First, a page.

Elsewhere on the island you can find excellent local produce at Hooton's pick-your-own and farm shop near Brysiencyn, Moo Baa Oinc in Beaumaris (a Rick Stein favourite) and Valley Butchers close to the railway station in Valley.
When it opened to traffic in 1826 the Menai Suspension Bridge was the biggest suspension bridge the world had ever seen. Designed by the Scottish engineering genius Thomas Telford, it transformed transport links between Anglesey, Ireland and the rest of the UK. Up until it opened crossings to Anglesey across the perilous waters of the Menai Strait had been made by boat. Unless, that is, you were cattle. In that case, you would have been expected to swim.
Quite apart from being a massive feat of Victorian engineering and a transformative part of the island’s history, the bridge is an elegant and iconic part of the Anglesey landscape. You’ll get great views of it from the A5 road which runs from Llanfair PG to the town of Menai Bridge. But if you’d like to get up close and personal there’s nothing better than a picnic at the base of its towers. You can then enjoy a stroll along the Belgian Promenade and cross a short causeway onto Church Island, home to a 6th-century Welsh saint and a 15th-century church.
You can even book a holiday in Manadwyn - a spectacular property located right on the waterfront. Can you spot it in the photo above?
The Oriel Ynys Mon is a fascinating museum and gallery which showcases the best of Anglesey’s art, history, culture and wildlife. It’s a pleasure to visit for adults and children alike. The gallery is a leading venue for renowned Anglesey artists like Kyffin Williams and Charles Tunnicliffe (you might recognise his work from the charming Ladybird books he illustrated). In addition to the permanent collection, there’s a regularly changing programme of exhibitions as well as a social history and archaeology gallery. You’ll also find a rather lovely cafe and gift shop. Entrance to permanent exhibitions and galleries is free.
Exotic butterflies, quizzical meerkats, giant bugs, slithering snakes, chameleons, rabbits, guinea pigs, singing parrots (he’s called Elvis) and pygmy goats: you’ll find all creatures great and small at the Pili Palas. There’s also an adventure playground, giant bouncy castle, indoor soft-play area, shop and a café. Hours of family fun come rain or shine.
Plas Newydd is an elegantly imposing mansion set on the shores of the Menai Strait which is owned and managed by the National Trust. Parts of the house date from the 14th century, though the house has been styled with a 1930s interior which is famous for its Rex Whistler mural and exhibition. Plas Newydd is the seat of the Marquesses of Anglesey (the family still lives in apartments at the estate) and a military museum contains relics from the First Marquess of Anglesey's tenure. He commanded cavalry at the Battle of Waterloo where he lost his leg to cannon shot, reportedly whilst standing alongside Wellington. His wooden leg forms part of the fascinating exhibition in the museum.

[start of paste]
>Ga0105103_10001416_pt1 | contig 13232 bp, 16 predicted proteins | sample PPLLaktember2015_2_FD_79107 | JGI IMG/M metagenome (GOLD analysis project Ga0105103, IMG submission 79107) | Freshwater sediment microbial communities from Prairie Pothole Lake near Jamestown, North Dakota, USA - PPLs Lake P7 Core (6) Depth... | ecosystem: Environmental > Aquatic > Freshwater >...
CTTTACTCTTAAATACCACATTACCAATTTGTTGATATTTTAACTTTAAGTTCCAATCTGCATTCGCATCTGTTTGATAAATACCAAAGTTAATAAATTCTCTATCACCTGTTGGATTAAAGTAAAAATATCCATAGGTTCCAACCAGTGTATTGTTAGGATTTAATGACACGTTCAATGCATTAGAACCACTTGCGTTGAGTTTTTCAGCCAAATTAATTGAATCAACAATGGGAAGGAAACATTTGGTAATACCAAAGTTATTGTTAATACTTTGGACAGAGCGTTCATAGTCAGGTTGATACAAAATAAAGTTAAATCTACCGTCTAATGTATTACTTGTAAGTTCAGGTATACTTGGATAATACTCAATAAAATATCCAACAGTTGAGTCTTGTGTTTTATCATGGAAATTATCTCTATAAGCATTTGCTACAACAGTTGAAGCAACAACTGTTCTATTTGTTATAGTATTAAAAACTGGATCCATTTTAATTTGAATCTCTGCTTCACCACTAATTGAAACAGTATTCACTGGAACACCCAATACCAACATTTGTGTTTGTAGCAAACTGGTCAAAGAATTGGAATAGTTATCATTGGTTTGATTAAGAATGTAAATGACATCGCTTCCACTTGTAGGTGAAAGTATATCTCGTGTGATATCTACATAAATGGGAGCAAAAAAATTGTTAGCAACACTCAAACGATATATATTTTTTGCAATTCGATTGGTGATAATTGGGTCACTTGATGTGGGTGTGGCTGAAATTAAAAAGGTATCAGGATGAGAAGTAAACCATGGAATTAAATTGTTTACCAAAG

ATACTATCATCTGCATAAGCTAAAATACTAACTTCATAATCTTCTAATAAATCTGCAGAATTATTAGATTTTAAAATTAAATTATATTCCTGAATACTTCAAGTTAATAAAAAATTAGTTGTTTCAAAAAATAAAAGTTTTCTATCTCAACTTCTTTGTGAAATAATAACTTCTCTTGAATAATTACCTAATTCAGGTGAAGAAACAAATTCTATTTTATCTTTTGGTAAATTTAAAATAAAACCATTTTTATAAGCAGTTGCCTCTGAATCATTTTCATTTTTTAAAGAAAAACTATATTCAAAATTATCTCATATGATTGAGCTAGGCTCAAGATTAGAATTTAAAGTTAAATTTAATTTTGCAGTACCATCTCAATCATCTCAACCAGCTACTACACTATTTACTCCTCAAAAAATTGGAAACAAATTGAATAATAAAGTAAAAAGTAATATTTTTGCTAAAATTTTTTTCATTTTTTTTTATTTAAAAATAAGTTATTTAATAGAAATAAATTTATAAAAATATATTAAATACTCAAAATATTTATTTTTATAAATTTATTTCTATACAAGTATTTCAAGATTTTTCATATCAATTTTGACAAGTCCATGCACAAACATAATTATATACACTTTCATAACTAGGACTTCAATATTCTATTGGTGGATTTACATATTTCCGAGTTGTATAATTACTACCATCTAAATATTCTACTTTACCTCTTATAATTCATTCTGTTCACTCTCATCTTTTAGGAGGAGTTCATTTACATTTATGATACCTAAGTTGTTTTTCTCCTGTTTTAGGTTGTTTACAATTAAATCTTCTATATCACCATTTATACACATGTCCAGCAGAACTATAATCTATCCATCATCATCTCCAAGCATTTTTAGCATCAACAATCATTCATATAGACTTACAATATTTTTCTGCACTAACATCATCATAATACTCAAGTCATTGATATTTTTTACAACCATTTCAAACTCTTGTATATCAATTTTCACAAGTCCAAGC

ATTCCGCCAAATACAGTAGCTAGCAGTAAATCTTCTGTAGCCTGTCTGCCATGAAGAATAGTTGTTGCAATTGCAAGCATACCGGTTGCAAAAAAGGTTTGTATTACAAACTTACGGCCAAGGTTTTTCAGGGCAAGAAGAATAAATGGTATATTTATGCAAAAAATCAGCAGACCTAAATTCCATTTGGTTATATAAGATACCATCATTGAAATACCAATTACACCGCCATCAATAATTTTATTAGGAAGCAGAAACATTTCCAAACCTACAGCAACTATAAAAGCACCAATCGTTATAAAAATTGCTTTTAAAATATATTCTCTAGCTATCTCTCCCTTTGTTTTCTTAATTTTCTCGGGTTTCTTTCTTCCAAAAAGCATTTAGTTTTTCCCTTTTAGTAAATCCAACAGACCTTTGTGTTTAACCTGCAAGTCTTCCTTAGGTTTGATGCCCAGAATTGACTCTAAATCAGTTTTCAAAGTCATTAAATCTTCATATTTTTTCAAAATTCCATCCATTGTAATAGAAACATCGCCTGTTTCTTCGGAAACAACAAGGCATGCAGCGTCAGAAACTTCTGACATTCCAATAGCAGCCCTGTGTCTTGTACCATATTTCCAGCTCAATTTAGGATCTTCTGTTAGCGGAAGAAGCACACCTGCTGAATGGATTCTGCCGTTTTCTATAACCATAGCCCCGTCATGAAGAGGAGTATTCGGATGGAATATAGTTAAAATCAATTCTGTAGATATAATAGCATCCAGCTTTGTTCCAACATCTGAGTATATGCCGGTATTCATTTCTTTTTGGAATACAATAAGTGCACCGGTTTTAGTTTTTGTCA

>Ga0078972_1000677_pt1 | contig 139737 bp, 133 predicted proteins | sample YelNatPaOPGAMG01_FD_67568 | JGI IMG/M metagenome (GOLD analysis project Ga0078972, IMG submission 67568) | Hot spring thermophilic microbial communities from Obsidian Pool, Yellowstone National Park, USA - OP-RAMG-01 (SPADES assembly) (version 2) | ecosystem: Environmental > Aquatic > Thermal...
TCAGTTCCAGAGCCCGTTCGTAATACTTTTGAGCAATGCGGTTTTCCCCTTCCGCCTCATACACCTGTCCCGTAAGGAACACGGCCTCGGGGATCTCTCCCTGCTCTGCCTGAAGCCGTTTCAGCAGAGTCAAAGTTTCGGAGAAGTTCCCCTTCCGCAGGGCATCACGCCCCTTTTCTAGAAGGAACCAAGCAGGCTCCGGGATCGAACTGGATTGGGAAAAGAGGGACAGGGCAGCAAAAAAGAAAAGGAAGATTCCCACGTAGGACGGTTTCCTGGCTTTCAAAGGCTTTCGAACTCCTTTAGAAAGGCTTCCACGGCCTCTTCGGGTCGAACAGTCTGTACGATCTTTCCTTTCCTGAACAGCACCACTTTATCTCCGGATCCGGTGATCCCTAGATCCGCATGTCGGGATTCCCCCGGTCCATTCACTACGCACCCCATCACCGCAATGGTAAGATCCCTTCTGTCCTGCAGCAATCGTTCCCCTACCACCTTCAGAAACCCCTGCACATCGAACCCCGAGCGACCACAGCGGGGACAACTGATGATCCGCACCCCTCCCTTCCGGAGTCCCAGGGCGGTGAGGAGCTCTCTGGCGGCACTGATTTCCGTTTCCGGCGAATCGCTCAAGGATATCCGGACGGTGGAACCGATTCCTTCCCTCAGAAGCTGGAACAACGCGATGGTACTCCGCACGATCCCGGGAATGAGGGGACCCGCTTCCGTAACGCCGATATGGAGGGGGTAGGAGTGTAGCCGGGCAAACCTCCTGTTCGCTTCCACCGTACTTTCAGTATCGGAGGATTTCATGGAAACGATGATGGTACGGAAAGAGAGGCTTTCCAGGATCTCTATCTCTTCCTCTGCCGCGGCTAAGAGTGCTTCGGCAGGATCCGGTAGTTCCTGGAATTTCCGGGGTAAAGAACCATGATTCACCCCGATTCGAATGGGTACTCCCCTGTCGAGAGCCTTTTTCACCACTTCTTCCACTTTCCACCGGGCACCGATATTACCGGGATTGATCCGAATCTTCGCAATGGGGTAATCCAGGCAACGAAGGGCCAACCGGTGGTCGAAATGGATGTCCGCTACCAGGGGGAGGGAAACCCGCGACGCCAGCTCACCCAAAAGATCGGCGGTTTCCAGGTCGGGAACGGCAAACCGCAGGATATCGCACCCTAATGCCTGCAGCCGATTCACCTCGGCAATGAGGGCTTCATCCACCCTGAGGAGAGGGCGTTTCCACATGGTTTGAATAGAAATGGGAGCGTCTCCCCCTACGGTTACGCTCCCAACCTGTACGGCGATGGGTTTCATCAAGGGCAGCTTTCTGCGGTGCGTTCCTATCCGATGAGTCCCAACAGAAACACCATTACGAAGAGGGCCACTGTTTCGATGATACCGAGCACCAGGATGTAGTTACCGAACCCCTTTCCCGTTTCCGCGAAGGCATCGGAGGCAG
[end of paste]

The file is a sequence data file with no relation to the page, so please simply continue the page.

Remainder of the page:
There are the most beautiful views from the house and gardens across the Menai Strait to Snowdonia, and the gardens are wonderful year round. Look out for the Italianate terraces, Australasian arboretum and red-squirrel populated woodland. The tearooms have a devilishly good selection of cakes, and there’s a nice National Trust Shop for gifts and souvenirs. There’s also an excellent second-hand bookshop in the main house.
Once upon a time Parys Mountain, just south of Amlwch on the north east coast of Anglesey, produced more copper than any other mine in the world. Its copper sheathed the hulls of the Royal Navy’s warships at the Battle of Trafalgar, and the Parys Mine Company even produced its own currency – the Anglesey Penny. Its copper was exported across the world. Man has been extracting metal from the rocks here for a very long time - there is evidence to suggest it was an important mining site as long ago as the Bronze Age. The Copper Kingdom visitors centre tells the story of how copper has shaped the lives of people of Anglesey – and how it made a few of them very rich. There are a number of waymarked trails at Parys Mountain so visitors can enjoy the vivid purples, ochres, oranges and green colours that characterise this fascinatingly peculiar landscape.
In the centre of the island, near Llangefni, this soft play centre is perfect for letting off a little bit of steam. There’s an action-packed jungle play experience for older children with slides, ball pools, crawl tubes, rope nets, bridges and much, much more. Toddlers can enjoy a small, designated soft play area. There’s a cafe area for parents to relax in whilst keeping an eye on the children.
This leading arts centre and 200-seat performance space has a diverse programme of regular events featuring film, theatre and music performances as well as exhibitions and children’s art clubs. The Ucheldre Kitchen restaurant offers excellent home-made food, speciality coffees as well as legendary cakes and puddings. The shop sells a good selection of local history books, poetry and novels.
Whether you’re looking for a quiet country hideaway, coastal lookout or a traditional seaside village we have a property that’s perfect for you.
And we don't list any properties we wouldn't be happy holidaying in ourselves so we know you will love where you stay.